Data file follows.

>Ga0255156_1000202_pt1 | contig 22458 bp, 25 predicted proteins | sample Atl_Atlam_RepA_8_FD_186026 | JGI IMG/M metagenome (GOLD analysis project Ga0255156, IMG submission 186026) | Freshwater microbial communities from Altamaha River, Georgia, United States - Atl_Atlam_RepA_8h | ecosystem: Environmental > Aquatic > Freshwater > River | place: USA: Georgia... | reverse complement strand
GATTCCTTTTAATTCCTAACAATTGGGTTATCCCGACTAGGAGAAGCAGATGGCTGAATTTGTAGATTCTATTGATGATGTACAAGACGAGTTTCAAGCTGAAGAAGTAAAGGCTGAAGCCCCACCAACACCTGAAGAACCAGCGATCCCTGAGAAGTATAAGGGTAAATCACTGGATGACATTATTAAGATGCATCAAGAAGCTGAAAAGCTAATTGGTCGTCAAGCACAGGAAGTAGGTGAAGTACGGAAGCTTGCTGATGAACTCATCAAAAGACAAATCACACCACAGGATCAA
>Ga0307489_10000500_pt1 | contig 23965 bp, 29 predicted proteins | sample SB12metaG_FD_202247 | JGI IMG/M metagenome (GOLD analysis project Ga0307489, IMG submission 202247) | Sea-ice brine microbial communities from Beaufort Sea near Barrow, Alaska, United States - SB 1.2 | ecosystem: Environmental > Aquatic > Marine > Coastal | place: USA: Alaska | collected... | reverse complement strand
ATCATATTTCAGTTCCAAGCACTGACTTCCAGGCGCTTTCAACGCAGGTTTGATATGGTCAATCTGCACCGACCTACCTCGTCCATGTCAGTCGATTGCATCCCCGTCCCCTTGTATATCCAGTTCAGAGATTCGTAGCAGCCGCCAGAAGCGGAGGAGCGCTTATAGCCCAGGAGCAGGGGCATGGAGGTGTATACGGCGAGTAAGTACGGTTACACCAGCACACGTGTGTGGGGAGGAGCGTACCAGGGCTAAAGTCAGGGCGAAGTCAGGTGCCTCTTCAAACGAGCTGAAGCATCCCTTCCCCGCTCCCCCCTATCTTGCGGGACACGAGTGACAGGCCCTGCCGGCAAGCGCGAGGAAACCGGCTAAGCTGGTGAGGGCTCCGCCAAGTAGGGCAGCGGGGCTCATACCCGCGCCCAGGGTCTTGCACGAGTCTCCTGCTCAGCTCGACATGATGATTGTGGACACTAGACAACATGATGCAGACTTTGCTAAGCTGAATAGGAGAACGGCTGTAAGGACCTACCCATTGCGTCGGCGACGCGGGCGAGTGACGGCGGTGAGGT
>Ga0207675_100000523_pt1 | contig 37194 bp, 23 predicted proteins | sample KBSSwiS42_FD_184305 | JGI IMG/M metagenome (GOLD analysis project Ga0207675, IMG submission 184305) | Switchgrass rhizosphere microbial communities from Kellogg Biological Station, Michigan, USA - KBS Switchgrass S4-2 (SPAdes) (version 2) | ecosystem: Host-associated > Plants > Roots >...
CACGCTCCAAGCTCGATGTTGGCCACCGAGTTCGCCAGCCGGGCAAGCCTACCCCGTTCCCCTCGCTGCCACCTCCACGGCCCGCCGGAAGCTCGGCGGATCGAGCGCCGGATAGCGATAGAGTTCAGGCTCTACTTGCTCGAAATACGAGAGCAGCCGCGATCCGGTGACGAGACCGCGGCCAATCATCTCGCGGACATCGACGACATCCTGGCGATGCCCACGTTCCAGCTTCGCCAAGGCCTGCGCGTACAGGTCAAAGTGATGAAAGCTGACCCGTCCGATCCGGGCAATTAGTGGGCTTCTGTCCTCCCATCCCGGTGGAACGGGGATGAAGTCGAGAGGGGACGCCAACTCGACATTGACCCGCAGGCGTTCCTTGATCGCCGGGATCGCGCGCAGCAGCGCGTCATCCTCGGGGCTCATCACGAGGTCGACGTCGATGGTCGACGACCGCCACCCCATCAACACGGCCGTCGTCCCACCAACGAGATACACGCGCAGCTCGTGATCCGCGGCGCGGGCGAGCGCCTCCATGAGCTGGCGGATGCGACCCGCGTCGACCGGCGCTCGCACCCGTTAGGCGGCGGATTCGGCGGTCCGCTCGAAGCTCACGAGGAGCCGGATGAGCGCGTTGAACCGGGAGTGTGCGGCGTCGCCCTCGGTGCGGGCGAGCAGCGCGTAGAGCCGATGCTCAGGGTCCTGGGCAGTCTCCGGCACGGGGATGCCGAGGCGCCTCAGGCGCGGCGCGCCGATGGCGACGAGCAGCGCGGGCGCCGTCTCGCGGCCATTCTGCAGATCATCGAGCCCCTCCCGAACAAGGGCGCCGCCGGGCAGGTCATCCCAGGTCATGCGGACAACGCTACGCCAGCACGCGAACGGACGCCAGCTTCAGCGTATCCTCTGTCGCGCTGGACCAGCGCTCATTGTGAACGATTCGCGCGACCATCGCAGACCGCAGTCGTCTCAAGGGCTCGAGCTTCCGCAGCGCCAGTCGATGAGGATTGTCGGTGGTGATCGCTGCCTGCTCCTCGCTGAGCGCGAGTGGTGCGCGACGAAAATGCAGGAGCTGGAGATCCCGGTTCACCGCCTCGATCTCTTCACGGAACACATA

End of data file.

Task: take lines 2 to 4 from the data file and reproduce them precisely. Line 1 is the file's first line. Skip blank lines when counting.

GATTCCTTTTAATTCCTAACAATTGGGTTATCCCGACTAGGAGAAGCAGATGGCTGAATTTGTAGATTCTATTGATGATGTACAAGACGAGTTTCAAGCTGAAGAAGTAAAGGCTGAAGCCCCACCAACACCTGAAGAACCAGCGATCCCTGAGAAGTATAAGGGTAAATCACTGGATGACATTATTAAGATGCATCAAGAAGCTGAAAAGCTAATTGGTCGTCAAGCACAGGAAGTAGGTGAAGTACGGAAGCTTGCTGATGAACTCATCAAAAGACAAATCACACCACAGGATCAA
>Ga0307489_10000500_pt1 | contig 23965 bp, 29 predicted proteins | sample SB12metaG_FD_202247 | JGI IMG/M metagenome (GOLD analysis project Ga0307489, IMG submission 202247) | Sea-ice brine microbial communities from Beaufort Sea near Barrow, Alaska, United States - SB 1.2 | ecosystem: Environmental > Aquatic > Marine > Coastal | place: USA: Alaska | collected... | reverse complement strand
ATCATATTTCAGTTCCAAGCACTGACTTCCAGGCGCTTTCAACGCAGGTTTGATATGGTCAATCTGCACCGACCTACCTCGTCCATGTCAGTCGATTGCATCCCCGTCCCCTTGTATATCCAGTTCAGAGATTCGTAGCAGCCGCCAGAAGCGGAGGAGCGCTTATAGCCCAGGAGCAGGGGCATGGAGGTGTATACGGCGAGTAAGTACGGTTACACCAGCACACGTGTGTGGGGAGGAGCGTACCAGGGCTAAAGTCAGGGCGAAGTCAGGTGCCTCTTCAAACGAGCTGAAGCATCCCTTCCCCGCTCCCCCCTATCTTGCGGGACACGAGTGACAGGCCCTGCCGGCAAGCGCGAGGAAACCGGCTAAGCTGGTGAGGGCTCCGCCAAGTAGGGCAGCGGGGCTCATACCCGCGCCCAGGGTCTTGCACGAGTCTCCTGCTCAGCTCGACATGATGATTGTGGACACTAGACAACATGATGCAGACTTTGCTAAGCTGAATAGGAGAACGGCTGTAAGGACCTACCCATTGCGTCGGCGACGCGGGCGAGTGACGGCGGTGAGGT